It's sad for an engineer or inventor to see their work used as a ball-gag to stifle innovation. Too often companies referred to as "patent trolls" will buy up patents without any intention of using them or licensing them fairly. It's a problem plaguing the tech industry and is decried by many industry leaders such as Mark Cuban and Steve Wozniak.
Now Twitter has taken a stand in the movement to stop patent trolling by introducing the "Innovator's Patent Agreement" (IPA). According to a post on the official Twitter blog by Adam Messinger, Vice President of Engineering at Twitter, the IPA is a way for inventors to make sure their inventions can only be used as they intend. From the blog post:
The IPA is a new way to do patent assignment that keeps control in the hands of engineers and designers. It is a commitment from Twitter to our employees that patents can only be used for defensive purposes. We will not use the patents from employees’ inventions in offensive litigation without their permission. What’s more, this control flows with the patents, so if we sold them to others, they could only use them as the inventor intended.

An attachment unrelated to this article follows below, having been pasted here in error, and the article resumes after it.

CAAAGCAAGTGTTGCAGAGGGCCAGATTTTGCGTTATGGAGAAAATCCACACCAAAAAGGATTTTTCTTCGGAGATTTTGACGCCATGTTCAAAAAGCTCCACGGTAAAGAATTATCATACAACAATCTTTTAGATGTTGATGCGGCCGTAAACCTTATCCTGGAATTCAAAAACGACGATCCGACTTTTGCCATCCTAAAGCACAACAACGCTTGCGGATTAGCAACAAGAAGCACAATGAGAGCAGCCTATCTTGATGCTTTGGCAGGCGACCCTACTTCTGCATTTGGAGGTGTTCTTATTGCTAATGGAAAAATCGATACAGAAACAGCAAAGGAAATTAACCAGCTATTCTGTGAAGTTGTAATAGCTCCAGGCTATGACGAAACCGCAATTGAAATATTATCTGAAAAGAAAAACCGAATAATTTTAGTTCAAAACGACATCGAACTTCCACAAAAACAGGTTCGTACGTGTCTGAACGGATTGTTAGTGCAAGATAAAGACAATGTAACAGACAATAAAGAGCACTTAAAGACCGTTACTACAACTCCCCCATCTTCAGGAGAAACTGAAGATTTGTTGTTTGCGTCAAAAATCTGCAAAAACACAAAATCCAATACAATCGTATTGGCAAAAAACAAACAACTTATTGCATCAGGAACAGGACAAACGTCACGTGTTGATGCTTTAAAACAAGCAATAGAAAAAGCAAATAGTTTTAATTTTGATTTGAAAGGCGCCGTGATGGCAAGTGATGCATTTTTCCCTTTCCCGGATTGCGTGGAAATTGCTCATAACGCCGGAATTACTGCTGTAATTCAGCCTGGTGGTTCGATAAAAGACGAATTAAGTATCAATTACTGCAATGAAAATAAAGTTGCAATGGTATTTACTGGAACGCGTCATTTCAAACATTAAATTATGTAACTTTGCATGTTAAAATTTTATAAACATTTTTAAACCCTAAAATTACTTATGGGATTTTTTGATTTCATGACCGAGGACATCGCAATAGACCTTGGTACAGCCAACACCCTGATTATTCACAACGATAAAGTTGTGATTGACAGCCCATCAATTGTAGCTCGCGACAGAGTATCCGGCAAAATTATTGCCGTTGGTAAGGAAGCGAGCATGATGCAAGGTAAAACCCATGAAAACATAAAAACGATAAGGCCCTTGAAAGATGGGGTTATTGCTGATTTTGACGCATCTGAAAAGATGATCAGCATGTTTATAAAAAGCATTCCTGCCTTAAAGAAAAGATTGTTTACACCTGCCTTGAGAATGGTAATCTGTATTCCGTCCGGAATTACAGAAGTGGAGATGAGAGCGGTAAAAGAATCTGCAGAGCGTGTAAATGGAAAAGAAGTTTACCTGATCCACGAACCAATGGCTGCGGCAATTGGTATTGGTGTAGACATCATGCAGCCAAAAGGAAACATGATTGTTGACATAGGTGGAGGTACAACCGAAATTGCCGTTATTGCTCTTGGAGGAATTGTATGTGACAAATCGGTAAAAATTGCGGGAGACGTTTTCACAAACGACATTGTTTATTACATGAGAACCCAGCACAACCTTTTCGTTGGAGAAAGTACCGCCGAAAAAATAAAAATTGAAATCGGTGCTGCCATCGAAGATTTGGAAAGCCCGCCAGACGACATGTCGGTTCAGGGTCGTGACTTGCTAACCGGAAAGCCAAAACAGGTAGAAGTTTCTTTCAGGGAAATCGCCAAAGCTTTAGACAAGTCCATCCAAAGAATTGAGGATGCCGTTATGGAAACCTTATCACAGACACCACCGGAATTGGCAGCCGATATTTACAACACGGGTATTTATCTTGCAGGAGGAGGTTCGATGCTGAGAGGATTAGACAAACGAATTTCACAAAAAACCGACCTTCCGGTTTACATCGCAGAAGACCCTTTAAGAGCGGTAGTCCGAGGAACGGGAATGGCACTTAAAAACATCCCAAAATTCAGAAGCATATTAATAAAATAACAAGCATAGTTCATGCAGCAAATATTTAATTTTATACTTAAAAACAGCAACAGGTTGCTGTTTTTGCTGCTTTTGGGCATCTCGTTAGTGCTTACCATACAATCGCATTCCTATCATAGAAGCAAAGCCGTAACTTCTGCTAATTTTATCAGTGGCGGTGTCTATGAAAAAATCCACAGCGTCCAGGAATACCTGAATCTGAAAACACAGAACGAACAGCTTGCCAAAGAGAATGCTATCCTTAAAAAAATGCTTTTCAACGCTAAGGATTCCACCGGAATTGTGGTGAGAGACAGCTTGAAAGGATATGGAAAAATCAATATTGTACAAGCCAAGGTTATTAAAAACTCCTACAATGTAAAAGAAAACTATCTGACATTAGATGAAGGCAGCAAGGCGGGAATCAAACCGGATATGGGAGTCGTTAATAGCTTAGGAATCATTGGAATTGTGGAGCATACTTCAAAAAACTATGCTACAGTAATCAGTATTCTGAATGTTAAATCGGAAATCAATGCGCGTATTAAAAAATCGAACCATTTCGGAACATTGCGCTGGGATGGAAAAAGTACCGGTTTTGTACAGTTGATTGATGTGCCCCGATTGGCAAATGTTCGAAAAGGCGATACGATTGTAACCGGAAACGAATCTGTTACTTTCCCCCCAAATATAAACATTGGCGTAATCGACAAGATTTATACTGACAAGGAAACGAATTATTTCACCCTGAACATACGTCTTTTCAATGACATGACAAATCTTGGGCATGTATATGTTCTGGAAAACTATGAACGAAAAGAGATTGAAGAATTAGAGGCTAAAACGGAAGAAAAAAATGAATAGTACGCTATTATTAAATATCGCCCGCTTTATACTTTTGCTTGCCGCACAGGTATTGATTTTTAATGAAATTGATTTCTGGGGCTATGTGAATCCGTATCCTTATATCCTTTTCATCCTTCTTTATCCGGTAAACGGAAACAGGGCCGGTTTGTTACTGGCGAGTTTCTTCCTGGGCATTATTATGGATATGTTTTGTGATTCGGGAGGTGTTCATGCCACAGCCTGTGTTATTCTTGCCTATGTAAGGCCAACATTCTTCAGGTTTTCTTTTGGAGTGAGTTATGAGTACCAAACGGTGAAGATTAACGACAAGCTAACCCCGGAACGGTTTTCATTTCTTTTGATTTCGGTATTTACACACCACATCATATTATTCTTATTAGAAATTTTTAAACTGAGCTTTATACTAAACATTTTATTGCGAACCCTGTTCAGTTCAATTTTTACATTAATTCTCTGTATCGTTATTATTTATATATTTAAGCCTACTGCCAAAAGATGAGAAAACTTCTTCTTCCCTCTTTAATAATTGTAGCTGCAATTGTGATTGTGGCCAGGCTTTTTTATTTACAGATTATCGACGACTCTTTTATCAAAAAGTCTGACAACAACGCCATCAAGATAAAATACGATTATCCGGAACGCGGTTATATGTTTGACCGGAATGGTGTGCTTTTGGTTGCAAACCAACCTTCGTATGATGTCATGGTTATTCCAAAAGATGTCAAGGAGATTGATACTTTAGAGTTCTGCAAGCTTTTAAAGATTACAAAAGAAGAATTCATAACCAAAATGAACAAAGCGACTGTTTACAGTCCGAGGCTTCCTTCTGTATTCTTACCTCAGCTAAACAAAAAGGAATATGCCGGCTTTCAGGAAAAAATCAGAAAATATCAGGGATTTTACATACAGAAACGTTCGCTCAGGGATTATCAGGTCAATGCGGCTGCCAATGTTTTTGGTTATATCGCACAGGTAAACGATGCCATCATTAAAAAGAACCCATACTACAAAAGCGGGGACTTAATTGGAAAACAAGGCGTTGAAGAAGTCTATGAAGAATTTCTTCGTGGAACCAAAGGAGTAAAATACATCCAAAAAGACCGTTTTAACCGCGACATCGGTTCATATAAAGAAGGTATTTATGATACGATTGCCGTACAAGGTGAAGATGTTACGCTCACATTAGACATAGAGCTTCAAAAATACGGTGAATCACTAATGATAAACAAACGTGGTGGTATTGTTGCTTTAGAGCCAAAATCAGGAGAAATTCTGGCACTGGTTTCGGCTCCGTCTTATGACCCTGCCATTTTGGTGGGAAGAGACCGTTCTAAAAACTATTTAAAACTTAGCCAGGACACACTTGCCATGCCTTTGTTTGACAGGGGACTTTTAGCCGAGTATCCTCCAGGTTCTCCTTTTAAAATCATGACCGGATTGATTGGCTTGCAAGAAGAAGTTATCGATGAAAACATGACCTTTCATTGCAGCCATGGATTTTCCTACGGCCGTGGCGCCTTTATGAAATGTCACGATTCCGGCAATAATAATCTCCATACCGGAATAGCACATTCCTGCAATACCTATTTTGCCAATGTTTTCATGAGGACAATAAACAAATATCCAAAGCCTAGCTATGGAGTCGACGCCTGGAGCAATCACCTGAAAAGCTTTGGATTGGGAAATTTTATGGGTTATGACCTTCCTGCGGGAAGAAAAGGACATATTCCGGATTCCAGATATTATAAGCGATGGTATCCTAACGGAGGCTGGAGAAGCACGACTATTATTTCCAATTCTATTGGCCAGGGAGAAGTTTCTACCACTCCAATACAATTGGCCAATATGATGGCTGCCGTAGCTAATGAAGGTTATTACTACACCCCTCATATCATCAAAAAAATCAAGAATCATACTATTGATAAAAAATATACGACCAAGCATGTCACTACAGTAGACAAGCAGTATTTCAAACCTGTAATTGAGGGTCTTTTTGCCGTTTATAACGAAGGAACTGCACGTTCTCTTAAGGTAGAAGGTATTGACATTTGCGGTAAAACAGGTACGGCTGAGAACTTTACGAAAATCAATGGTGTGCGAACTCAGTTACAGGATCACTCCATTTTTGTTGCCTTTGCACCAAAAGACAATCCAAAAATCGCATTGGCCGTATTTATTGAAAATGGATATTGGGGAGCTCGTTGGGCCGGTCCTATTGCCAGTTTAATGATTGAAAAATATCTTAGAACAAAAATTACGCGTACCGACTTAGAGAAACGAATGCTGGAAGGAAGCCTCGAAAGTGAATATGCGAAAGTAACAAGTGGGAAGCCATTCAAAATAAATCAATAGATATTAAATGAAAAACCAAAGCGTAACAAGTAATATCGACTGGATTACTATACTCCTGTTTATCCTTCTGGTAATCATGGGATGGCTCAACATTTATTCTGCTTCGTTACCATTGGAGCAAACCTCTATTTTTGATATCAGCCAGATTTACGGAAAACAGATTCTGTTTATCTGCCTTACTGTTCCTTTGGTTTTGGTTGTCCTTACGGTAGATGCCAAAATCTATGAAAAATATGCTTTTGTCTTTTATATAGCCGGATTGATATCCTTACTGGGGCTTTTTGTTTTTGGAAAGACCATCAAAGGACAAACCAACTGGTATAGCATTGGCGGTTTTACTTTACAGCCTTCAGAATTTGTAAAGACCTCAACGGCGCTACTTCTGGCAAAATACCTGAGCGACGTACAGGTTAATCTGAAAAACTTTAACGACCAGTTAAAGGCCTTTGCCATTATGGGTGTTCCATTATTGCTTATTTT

"Defensive purposes" seems a bit subjective, but the text of the IPA makes it clearer. The patent-holder can only assert its claim to a patent under the IPA against a company or person who is suing them over intellectual property, against known patent trolls, or to deter a patent litigation threat against the patent-holder. Any other use and the patent-holder must get permission from all of the inventors.
Messinger stated that Twitter will begin using IPA later this year for all patents issued to their engineers. Twitter wants their designers to be confident their work will only be used as a "shield rather than as a weapon."
The full text of the IPA has been posted by Twitter at GitHub. It's written in patent-law gobbledygook, but careful examination of the document reveals that it is a huge departure from the industry standard. Normally, employees sign agreements that make patents they file the sole property of their employers.
Do you think the IPA will catch on with other tech companies? Could it lead to real patent reform for the tech industry? Let me know in the comments section below.